students in forensics exercise

Norwich Online to Host Forensic Exercise with Law Enforcement and Hacking Workshop with State of Vermont

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Norwich University’s College of Graduate and Continuing Studies (CGCS) will host its second annual Forensics Exercise and the third annual Hack-a-Thon as part of the 2018 Residency Conference. These events will take place June 18-20 on the Norwich campus.

Furthering Norwich’s commitment to innovative educational experiences, these exercises are fully immersive and provide master’s degree candidates in Information Security & Assurance, Public Administration and Criminal Justice with the opportunity to apply the knowledge they’ve gained in the classroom to a series of real-world scenarios.

The Hack-a-Thon provides individuals in the Master of Science in Information Security & Assurance (MSISA) program’s Vulnerability Management concentration with the opportunity to conduct vulnerability assessments and penetration tests on the information technology of a Vermont state agency. This relationship is mutually beneficial; MSISA students gain practical experience in assessing threats to cyber security while the participating state agency will learn more about vulnerabilities in its information technology systems, and how to rectify said insufficiencies. This hands-on experience allows participants to explore the boundaries of ethics in cyber security, as well as develop a sense of business acumen and communication techniques that can complement their technological prowess. Consequently, students are better able to gather and analyze cyber intelligence and extrapolate outcomes based on data trends and observable evidence.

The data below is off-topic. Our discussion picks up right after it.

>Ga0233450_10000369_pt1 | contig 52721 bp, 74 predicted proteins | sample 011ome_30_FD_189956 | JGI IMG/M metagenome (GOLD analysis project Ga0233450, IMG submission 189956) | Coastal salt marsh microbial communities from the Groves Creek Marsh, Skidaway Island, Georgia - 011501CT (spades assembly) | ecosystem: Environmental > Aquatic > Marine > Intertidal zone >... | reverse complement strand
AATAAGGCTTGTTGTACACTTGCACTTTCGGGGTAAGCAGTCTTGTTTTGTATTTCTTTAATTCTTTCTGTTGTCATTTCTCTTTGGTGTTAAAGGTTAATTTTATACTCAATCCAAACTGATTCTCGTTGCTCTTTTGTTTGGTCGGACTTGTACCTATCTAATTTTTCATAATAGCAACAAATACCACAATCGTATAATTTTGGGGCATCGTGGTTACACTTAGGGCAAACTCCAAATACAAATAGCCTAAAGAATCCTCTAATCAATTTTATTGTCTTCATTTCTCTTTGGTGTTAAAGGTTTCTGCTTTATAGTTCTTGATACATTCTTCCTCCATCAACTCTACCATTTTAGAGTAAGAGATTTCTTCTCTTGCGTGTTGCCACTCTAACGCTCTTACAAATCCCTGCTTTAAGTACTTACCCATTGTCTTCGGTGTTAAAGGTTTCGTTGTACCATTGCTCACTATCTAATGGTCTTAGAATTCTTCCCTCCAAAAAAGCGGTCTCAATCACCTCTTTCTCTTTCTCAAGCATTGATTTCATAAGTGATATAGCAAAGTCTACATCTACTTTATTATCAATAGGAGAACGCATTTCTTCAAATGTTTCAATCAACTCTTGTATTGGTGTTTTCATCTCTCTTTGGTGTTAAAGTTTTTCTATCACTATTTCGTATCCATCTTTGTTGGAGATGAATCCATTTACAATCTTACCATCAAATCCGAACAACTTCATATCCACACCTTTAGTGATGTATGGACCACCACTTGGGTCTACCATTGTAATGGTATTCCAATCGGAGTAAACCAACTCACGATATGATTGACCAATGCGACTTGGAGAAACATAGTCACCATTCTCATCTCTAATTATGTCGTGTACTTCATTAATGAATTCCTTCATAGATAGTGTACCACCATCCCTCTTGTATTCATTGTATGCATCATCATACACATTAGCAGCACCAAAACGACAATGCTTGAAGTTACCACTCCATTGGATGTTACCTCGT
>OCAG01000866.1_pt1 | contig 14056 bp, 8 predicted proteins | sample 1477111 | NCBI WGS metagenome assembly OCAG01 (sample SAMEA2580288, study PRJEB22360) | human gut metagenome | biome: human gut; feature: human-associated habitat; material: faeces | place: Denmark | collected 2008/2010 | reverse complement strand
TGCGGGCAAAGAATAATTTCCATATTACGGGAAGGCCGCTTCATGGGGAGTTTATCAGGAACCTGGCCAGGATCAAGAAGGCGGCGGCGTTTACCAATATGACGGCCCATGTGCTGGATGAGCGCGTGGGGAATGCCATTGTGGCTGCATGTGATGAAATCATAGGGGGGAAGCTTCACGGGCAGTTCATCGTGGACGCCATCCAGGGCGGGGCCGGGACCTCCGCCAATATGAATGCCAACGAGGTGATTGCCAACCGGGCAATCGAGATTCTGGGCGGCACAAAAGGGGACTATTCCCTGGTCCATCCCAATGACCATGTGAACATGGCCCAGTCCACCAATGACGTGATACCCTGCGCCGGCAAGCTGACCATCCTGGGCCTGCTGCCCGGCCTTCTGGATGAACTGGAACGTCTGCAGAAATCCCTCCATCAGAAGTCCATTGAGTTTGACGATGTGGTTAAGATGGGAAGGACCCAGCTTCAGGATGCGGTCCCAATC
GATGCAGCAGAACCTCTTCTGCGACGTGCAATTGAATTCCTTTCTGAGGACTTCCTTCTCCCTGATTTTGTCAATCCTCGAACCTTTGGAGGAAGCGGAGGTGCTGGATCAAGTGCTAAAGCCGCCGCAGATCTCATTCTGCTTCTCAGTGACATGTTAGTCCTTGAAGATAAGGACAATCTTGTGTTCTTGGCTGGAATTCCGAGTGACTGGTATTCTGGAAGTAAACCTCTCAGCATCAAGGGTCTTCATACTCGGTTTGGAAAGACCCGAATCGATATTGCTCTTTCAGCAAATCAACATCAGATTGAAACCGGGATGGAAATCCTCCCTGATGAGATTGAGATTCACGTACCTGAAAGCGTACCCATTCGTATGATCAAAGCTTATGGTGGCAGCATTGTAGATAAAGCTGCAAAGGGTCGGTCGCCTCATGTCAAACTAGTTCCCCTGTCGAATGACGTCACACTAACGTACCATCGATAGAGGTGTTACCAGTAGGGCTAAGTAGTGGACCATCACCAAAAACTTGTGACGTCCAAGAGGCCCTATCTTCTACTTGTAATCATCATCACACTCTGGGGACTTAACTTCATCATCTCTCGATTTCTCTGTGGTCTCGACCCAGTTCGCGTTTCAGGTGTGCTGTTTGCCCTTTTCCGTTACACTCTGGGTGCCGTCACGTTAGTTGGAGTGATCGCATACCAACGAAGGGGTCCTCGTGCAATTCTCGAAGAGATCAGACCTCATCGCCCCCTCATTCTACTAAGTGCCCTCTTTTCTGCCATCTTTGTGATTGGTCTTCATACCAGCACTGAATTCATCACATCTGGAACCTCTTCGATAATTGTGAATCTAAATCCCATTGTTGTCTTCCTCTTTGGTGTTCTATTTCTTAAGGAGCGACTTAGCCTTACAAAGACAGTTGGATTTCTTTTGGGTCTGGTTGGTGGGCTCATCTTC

The Forensics Exercise represents the continuing evolution of Norwich’s foundational experiential learning, combining principles of incident response, computer forensics, criminal justice and public safety. The exercise begins with the discovery of a (staged) crime scene at which student investigators from the Criminal Justice, Public Administration and Information Security and Assurance master’s programs gather physical and digital evidence before embarking on an in-depth investigation that will span the Norwich campus. The scenario for this year’s exercise is written by Vermont mystery author, Archer Mayor and will test participants’ ability to protect evidence assets and incorporate emerging trends in forensic investigation. Supporting the participants in their endeavor will be local and state police—such as the Northfield Police Department and the Vermont State Police—as well as personnel from the State Attorney General’s office. Through this cooperation, student forensic investigators will gain access to sophisticated technology and valuable professional mentoring as they explore investigative practices and procedures.